Wednesday, 24 November 2010



[< Anglo-Norman nacion, nacioun, naciun, nation, natiun, etc., and Middle French nacion, nation (early 12th cent. in Old French in plural as naciuns denoting gentiles; late 12th cent. in senses ‘birth’, ‘a people united by common language and culture’, and ‘family, lineage’; early 13th cent. in sense ‘descendants’, early 14th cent. in sense ‘innate character’; late 14th cent. in sense ‘the native population of a town’; late 15th cent. denoting a division of the university of Paris; 1505 in the passage translated in quot. 15231 at sense 7b in sense ‘native population of a town’; 1668 in French in sense ‘species of animal’; 1765 in sense ‘territorial division of the Maltese Order’) < classical Latin ntin-, nti birth, race, nation, class of person, in post-classical Latin also (in plural, nationes) denoting gentiles (Vetus Latina: the Vulgate has gens), (in singular) the animal kingdom (Vulgate), Irish clan (1336, 1566 in Irish sources), division of university students (mid 13th cent. with reference to the university of Paris, a1350 with reference to the university of Oxford, 15th cent. with reference to Scottish universities) < nt-, past participial stem of nsc to be born (see NASCENT adj.) + -i -ION suffix1.
Compare Italian nazione (1294), Spanish nación (1444), Portuguese naçao (1691; 14th cent. in forms naçõ, nasçião), and also German Nation (14th cent.).]

I. A people or group of peoples; a political state.

1. a. A large aggregate of communities and individuals united by factors such as common descent, language, culture, history, or occupation of the same territory, so as to form a distinct people. Now also: such a people forming a political state; a political state. (In early use also in pl.: a country.)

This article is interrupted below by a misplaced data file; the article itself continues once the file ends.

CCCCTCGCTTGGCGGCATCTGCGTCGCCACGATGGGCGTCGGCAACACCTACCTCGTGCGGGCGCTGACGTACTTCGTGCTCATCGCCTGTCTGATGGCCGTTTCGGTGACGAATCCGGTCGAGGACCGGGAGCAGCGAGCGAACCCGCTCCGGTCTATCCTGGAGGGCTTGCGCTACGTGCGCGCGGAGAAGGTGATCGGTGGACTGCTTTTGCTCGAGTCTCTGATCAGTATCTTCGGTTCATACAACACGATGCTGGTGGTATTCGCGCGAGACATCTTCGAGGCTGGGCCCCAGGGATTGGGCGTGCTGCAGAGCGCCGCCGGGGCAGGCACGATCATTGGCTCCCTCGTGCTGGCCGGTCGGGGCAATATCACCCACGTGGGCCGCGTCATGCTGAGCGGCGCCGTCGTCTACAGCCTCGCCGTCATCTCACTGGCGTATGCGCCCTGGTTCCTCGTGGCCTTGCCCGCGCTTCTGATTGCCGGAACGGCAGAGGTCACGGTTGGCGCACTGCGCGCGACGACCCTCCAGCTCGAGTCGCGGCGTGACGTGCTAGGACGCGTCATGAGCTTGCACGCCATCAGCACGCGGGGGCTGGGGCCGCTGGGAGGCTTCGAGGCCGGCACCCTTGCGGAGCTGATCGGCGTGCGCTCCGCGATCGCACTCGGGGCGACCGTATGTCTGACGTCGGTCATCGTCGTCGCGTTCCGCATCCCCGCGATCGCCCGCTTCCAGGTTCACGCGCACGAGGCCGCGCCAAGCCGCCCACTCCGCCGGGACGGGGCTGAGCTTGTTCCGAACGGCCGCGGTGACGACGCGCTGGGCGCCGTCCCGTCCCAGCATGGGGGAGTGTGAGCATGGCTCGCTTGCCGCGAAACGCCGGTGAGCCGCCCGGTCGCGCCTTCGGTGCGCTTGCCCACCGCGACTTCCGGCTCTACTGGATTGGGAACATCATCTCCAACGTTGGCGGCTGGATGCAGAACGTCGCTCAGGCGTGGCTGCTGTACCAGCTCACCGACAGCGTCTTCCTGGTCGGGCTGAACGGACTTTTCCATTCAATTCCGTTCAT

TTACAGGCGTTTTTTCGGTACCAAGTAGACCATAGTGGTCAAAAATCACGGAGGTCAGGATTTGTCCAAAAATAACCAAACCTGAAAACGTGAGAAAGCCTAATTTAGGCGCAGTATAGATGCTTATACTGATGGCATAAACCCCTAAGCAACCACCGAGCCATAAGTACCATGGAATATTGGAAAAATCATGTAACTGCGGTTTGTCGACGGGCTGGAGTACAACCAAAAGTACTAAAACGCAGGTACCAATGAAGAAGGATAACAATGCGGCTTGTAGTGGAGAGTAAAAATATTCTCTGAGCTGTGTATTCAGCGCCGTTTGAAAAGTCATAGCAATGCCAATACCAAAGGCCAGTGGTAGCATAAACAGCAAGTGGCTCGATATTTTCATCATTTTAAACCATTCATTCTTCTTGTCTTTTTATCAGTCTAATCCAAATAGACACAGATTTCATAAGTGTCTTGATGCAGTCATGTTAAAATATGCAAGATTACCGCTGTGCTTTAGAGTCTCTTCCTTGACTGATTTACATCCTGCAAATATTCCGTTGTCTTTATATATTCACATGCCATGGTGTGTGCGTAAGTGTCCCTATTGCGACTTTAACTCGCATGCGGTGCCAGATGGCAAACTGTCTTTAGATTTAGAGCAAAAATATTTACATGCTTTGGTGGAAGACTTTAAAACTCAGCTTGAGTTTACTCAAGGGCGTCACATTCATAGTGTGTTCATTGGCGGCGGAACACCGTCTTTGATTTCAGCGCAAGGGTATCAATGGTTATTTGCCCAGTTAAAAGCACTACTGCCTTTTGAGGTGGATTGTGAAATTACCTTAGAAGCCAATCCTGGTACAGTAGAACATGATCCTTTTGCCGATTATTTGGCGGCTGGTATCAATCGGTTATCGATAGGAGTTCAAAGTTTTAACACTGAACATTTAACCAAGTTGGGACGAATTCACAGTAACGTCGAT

Ambiguity in usage
In the strict sense, terms such as "nation," "ethnos," and "people" (as in "the Danish people") denote a group of human beings. The concepts of nation and nationality have much in common with ethnic group and ethnicity, but have a more political connotation, since they imply the possibility of a nation-state.

Country denominates a geographical territory,[3] whereas state expresses a legitimized administrative and decision-making institution. Confusingly, the terms national and international are used as technical terms applying to states. International law, for instance, applies to relations between states, and occasionally between states on the one side, and individuals or legal persons on the other. Likewise, the United Nations represents selected sovereign states, while nations that are free, per se, are not admitted as members.

A Sovereign state is a state with a defined territory on which it exercises internal and external sovereignty, a permanent population, a government, independence from other states and powers, and the capacity to enter into relations with other sovereign states.It is also normally understood to be a state which is not dependent on, or subject to any other power or state. While in abstract terms a sovereign state can exist without being recognised by other sovereign states, unrecognised states will often find it hard to exercise full treaty-making powers and engage in diplomatic relations with other sovereign states.

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